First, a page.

THE IMPERIAL GUARD UNDER THE RESTORATION.
FTER large foreign wars, it is difficult for a
government, no matter how strong or well established it is, to avoid
Indeed, how do you get rid yourself of young, proud and ambitious soldiers? Were
the Generals and the officers of the Imperial Guard, accustomed
to the life of the camps, to a wandering and extravagant
existence, going to be able to subject themselves to the idleness
and deprivations which peace was going to impose to them? Would
they be softened with the cutting off of part of their salary? These
considerations were one of the great embarrassments of the Restoration,
and these embarrassments were increased each day by the arrival
of the prisoners of war who returned from English prison ships,
from the towns of the Elbe, of the Oder, from
The Old Guard, made indignant of his defection, decried Marshal Marmont. It
felt betrayed and was not held accountable for failure. The
In such a situation it was necessary to lay off the Imperial Guard or
to conquer it. To lay it off, as was most desirable, no one
would dare. To ease the way of
The first, the greatest fault of the Restoration, was indisputably the suppression of the national colors that Louis XVIII had solemnly raised himself in 1790. By proscribing them, these colors, like a sign of rebellion, all that had faded during twenty-five years, had carried this illustrious cockade through so many victories, and had served under this tricolor marched in triumph through all Europe. For the Imperial Guard, what was the white flag? A rag. Regiments burned their standard instead of turning them; not to be parted even a little, the invalids swallowed ashes of them. A great number carried the tricolor cockade at the bottom of their shakos, or under the white cockade. In several corps of the Old Guard, the eagles were secretly preserved: they had become the object of a sacred worship.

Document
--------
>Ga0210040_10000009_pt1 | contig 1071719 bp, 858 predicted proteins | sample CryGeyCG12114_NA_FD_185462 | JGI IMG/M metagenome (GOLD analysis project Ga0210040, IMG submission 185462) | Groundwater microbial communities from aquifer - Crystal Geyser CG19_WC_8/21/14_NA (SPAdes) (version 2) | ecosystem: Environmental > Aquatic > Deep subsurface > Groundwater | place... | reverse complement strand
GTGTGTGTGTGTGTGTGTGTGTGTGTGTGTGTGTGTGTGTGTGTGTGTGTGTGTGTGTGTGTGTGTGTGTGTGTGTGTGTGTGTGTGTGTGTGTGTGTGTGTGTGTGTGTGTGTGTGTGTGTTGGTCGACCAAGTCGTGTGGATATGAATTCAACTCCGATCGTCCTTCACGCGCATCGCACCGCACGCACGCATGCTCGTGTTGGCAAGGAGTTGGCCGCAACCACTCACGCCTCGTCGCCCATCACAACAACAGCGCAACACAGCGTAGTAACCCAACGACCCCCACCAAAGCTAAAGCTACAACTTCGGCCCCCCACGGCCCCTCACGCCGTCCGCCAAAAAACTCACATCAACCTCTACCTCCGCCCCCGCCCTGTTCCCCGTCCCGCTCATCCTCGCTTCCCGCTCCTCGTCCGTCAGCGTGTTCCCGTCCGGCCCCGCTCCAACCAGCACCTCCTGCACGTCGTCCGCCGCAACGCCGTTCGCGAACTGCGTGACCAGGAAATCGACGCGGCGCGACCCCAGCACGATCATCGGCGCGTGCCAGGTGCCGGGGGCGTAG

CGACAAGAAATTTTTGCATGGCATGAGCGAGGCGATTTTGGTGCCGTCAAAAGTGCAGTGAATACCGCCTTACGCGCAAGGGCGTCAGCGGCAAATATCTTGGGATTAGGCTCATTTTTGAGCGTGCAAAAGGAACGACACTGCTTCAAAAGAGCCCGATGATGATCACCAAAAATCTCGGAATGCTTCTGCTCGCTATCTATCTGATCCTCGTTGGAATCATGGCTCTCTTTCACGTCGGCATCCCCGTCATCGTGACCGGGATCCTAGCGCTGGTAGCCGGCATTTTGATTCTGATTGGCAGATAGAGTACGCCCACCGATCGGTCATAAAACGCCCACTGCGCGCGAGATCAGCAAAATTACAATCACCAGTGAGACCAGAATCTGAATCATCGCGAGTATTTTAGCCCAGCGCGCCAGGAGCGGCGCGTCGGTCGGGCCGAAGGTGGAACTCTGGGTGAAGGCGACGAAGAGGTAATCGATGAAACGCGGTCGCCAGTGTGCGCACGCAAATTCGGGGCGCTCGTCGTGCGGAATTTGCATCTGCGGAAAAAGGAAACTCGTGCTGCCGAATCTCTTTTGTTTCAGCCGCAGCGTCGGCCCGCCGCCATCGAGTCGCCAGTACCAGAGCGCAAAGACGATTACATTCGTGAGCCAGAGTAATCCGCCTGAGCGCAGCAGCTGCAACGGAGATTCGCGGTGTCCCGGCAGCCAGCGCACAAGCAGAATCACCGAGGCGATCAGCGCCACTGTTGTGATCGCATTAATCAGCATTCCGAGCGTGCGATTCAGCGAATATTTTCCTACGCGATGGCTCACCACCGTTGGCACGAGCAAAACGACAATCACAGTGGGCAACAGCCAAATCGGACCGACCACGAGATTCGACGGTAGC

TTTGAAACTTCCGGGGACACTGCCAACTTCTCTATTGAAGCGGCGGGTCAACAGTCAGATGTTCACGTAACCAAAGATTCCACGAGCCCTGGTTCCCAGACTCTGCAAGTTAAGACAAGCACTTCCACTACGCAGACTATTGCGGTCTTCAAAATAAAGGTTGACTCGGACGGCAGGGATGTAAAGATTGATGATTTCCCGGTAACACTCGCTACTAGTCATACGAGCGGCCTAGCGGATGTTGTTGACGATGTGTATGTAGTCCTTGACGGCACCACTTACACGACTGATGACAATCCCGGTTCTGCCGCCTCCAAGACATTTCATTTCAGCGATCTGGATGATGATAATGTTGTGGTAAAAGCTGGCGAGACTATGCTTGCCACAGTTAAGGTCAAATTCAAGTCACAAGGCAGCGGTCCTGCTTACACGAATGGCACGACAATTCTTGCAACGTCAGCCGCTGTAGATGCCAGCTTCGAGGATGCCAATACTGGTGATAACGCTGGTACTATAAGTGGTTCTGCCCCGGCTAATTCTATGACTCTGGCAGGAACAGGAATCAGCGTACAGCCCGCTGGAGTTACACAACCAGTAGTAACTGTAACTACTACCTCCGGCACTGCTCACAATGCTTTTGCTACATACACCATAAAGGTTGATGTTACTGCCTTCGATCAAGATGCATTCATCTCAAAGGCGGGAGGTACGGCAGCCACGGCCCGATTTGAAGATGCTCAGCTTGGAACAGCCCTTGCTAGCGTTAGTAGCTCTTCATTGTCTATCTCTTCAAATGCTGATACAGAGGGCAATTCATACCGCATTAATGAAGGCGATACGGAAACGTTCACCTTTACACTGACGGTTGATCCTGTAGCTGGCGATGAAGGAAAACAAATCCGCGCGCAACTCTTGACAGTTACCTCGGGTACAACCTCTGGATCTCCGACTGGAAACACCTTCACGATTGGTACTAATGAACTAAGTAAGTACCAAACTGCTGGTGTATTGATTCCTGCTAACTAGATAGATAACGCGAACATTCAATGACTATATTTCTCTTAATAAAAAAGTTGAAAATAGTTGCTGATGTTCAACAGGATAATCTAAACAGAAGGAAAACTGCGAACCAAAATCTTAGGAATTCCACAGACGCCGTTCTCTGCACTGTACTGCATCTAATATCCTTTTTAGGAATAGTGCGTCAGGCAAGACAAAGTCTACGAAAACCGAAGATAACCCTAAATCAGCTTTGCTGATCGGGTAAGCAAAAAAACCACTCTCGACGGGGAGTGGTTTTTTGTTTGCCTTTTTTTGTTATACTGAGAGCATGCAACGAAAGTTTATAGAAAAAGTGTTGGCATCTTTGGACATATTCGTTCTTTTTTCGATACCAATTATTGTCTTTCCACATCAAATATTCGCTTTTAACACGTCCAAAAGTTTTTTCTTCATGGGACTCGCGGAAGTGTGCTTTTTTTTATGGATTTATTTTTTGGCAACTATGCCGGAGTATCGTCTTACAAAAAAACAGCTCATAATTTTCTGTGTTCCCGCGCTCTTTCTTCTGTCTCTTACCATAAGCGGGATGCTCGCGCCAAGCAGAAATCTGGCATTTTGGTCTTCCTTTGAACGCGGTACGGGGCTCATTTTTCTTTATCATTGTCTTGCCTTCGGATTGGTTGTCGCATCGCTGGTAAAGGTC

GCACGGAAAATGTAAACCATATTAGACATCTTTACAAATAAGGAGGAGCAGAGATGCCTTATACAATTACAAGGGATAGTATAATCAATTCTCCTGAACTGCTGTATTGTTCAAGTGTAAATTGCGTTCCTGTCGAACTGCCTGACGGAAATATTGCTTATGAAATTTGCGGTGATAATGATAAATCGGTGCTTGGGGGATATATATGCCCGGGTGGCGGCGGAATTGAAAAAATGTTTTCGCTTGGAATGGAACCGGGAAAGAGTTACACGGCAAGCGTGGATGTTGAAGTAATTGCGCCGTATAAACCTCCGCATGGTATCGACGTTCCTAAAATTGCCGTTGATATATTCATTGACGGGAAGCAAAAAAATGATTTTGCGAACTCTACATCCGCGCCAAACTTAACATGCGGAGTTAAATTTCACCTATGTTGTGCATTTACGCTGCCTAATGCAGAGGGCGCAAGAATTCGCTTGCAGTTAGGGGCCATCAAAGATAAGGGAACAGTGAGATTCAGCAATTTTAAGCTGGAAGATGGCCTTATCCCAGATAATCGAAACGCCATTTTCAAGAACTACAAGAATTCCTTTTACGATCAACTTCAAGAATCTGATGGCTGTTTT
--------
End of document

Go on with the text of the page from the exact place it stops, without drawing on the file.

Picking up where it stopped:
To erase the last memory of the glorious actions, which had immortalized the Imperial Guard over ten years, one replaced the ranks of their chiefs by those of Ancien Régime, which no longer had any relationship to its organization. The brigadier generals were called maréchaux-de-camp, and the generals of division lieutenants-généraux. Times were recalled when, before combat, one called upon God of the battles. Chaplains were abruptly introduced into the corps with, the rank of first captain. The catholic soldier was obliged to go to mass; finally Protestants were paid to convert.
The titles of Colonel-Generals of the different the arms were given by the king to the princes of his family, and the dispossessed holders accepted in consolation the title of first inspector-Generals under the orders of the princes.
In the beginning, the Old Imperial Guard had resumed its service at the Palace of Tuileries; it did not remain there eight days; it wasn’t to remain even in Paris*, because its attitude appeared too proud, and it was feared, with reason, that it would unceasingly seek arguments with foreigners. One even saw, the day and the days before of its departure from the capital, the Swiss sentries refuse, in full daylight, entry into the Tuileries to grenadiers of the Old Guard, who only had intended to cross the garden.
*The grenadiers were sent to
The foot chasseurs, to
However a great number of officers of the Guard, even those on active